My Fuzzy Slippers of Doom

My sister wrote this. It’s from a personal e-mail, but she said I could share it, if I thought anyone would care. I do, or at least I hope. My sister is a very talented writer (IMHonestO), and her message is moving. I had to share.

Hi all,

 As you may already know, mass mailing is not really my thing, but I have something to say now and it's kind of important. All of you receiving this message know me and I hope that counts for something. This isn't an urban legend or typical internet hysteria and I won't ask anyone to forward it to anybody. Just, please, think about it for a while.

 A few weeks ago I was reading an old magazine and stopped on a story I hadn't read before. It was not only about politics, it was about the politics of a foreign country and I have to be real desperate to even fake interest in that sort of thing. But this one caught my attention pretty quickly. It was about slave labor prisons in China. I've heard a lot of jokes on that subject, a lot of sarcasm and asides, and never really listened. But this was impossible to ignore. They told stories of men and women imprisoned for speaking their minds, a right guaranteed by their own Constitution and ignored by their government, to be tortured and starved to death while they work to make their unjust country rich. There were photos taken by a former prisoner who returned undercover years later to try and obtain proof. He returned with pictures of inmates standing naked in waist deep vats of acidic dye coloring rugs and clothing for export. Those workers don't last long and have to be replaced often but in a place where anyone can be imprisoned for any reason or none at all, more workers are easy to come by. They live in concrete cells with no blankets to cut the drafts and no more to eat in a day than what most of us leave on our plates in a single meal. And they do it for decades, if they live that long, because release is rare in a place with no democracy and no justice in the courts.

 I read this and I cried for those people, vowing to never again buy anything made in China. Then I mostly forgot about it. Last night I was looking at another old magazine, a little more current than the first, and found another article on the same subject. This one focused on individuals and told the stories of some who were imprisoned for their part in the Tienanmen Square protest/massacre. I had thought of them as the lucky ones, the protesters who missed being crushed by tanks as they marched. But they weren't. For the last eleven years many of these people have existed in the living death of Chinese labor prisons. It gave me something to think about as I cooked dinner and then I forgot again, for a little while. Then I saw that while preparing our dinner, I had spilled something on my new house slippers. I've only had them a few days but they're just great. Bright yellow deep plush with black eyes and a goofy grin stitched on the tops. They keep my feet warm as toast and everyone in the house has to smile when they see them. But while I was washing off whatever it was I spilled, I turned my slipper over and saw those fatal words stamped on the bottom. Made in China. They'd trapped me again with their smiley faces and low prices, after all my good intentions. But never again. The idea that my adorable slippers may have been made by thin hands weak with hunger and trembling with cold, hands that belonged to a man who committed the crime of making a speech for democracy or reading an unapproved newspaper, spoils my cheap joy pretty quickly. And even if they aren't a prison product, the money I paid still goes to to support the government that makes those prisoners. So I'll wear my fuzzy slippers because the sight of them breaks my heart and guarantees I won't forget again.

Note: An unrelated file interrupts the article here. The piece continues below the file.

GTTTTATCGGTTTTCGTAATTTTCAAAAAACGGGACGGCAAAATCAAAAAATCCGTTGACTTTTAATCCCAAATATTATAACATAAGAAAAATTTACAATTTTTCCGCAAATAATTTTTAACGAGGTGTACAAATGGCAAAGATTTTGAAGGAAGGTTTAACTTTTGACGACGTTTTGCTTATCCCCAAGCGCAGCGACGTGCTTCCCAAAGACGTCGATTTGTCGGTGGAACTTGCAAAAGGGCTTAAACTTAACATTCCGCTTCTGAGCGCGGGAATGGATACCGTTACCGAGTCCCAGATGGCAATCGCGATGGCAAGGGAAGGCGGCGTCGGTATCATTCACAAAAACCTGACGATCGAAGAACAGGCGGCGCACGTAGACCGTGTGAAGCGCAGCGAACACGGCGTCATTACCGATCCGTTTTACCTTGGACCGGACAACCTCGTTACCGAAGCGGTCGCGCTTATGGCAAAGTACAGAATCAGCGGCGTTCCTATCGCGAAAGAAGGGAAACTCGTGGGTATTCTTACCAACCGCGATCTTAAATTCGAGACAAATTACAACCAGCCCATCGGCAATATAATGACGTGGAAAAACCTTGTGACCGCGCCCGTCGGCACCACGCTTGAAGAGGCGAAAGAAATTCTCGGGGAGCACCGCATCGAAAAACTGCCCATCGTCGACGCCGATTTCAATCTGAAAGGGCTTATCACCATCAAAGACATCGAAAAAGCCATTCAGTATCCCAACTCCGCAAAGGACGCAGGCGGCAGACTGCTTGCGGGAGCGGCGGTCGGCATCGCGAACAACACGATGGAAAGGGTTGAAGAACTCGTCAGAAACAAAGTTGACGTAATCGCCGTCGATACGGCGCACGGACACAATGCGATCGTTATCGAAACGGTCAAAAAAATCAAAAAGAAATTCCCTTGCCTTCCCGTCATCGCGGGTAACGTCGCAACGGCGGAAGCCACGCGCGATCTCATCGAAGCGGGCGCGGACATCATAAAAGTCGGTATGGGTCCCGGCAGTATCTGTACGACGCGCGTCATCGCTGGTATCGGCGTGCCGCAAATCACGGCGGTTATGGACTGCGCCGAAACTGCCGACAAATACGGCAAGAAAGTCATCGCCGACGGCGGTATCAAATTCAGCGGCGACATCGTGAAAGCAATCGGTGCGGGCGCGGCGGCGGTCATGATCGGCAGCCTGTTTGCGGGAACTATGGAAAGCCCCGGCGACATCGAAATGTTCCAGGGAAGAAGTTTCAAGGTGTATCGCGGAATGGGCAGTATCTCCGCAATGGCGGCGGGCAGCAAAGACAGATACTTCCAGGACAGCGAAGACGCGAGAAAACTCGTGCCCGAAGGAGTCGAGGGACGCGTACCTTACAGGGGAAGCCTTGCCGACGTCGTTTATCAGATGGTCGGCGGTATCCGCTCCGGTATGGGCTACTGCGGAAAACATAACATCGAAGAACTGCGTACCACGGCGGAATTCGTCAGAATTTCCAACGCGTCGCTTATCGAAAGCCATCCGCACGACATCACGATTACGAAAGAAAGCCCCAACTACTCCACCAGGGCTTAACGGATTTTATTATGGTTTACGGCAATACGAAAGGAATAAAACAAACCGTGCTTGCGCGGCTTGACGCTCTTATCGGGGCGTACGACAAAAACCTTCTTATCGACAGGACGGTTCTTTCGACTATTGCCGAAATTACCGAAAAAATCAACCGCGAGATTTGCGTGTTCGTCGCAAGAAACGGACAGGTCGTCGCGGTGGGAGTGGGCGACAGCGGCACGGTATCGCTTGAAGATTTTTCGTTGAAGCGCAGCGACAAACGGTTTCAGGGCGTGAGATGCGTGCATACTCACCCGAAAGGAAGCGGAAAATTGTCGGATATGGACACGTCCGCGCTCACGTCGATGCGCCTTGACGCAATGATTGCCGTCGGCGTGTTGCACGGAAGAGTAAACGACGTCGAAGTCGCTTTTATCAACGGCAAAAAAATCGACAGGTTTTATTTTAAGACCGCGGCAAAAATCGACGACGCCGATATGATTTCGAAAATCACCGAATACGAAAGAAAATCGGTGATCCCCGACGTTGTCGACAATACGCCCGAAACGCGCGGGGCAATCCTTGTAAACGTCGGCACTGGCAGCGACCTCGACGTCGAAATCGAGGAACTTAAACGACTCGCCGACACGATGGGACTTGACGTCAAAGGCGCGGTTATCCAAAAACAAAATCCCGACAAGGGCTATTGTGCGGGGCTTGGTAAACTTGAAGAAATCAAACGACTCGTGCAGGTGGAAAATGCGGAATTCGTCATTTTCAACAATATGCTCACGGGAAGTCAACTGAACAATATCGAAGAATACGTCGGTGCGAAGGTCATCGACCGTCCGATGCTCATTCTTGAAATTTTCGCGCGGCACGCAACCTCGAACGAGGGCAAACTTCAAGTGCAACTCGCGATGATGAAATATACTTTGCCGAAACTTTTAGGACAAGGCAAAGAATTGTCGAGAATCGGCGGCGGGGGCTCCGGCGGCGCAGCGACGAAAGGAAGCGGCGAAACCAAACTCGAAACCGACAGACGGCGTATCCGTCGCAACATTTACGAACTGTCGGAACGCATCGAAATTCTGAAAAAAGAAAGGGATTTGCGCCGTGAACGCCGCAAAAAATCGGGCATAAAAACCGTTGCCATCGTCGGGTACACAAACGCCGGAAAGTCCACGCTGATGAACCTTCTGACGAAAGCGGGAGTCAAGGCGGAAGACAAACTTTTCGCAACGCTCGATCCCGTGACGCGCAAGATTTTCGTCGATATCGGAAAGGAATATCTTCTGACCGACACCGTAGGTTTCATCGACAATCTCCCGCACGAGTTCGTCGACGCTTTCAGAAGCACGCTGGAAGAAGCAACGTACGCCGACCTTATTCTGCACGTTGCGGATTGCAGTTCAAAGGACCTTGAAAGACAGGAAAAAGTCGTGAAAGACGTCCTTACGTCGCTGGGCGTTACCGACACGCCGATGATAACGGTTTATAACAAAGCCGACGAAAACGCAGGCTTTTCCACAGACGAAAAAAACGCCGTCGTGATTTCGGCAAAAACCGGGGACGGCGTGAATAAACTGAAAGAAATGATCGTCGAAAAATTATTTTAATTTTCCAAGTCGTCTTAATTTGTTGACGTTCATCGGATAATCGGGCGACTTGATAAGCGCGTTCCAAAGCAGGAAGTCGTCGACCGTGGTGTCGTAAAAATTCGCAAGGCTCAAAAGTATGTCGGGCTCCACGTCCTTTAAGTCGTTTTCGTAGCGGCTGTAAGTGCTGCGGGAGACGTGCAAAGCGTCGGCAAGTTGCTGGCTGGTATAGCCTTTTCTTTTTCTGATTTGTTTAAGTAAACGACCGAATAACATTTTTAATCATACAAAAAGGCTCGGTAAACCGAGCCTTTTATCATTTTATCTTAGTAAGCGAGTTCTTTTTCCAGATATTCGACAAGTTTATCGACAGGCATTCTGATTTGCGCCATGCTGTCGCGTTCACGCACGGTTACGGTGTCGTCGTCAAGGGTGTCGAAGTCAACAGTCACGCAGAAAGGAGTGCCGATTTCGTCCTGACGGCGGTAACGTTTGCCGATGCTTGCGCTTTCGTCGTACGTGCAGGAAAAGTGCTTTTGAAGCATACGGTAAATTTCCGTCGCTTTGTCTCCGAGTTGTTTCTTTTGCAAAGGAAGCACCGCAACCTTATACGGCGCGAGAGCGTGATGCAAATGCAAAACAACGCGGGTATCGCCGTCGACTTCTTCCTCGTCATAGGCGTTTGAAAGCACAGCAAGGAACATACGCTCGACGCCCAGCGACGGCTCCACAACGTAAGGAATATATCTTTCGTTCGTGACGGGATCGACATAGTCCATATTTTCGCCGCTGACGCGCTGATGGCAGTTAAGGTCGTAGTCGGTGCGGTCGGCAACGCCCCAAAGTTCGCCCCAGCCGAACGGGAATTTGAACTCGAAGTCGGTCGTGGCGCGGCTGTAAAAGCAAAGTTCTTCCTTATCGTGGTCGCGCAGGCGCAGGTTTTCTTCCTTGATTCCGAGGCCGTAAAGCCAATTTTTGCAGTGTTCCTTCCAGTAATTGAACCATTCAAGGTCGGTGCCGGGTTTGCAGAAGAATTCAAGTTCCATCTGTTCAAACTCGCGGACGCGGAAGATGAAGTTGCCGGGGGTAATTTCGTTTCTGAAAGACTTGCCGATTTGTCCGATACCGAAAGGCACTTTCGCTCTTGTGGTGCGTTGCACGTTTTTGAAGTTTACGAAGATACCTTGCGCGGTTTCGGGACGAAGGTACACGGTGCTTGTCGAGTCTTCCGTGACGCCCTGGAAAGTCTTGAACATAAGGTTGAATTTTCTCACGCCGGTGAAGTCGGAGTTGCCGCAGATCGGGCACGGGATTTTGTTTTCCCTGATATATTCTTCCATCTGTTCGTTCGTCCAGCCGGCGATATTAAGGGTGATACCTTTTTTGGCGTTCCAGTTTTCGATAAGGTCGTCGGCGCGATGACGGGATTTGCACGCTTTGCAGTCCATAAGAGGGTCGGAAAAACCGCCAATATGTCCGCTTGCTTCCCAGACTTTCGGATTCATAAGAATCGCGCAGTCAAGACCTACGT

I went to Mark in tears with this revelation and he was sympathetic, as always. He said that the things we might think would help probably won't. No rallies or marches or petitions will end this tragedy. The only thing I can do as a person is to not buy their merchandise and convince just one other person not to also. Then that person could convince one other and eventually, if enough people boycott, our government may listen and intervene. Now I don't know if I believe that or not. We've all heard the saying "One billion red Chinese don't give a damn" and that's probably true. They don't care what I do or don't buy down at the local Wal-Mart, but I do. And even if I can't change the world, I can sleep a little better at night knowing that I at least noticed.

 If this isn't enough to change your mind I understand. I have a friend from China who admits to the truth of these things but I won't use his name. He wants to go back some day. So let your conscience guide you and buy as you will. But if you do still purchase merchandise made in China, please don't give it to me. My fuzzy slippers are all the pain I need.

Bonnie Morse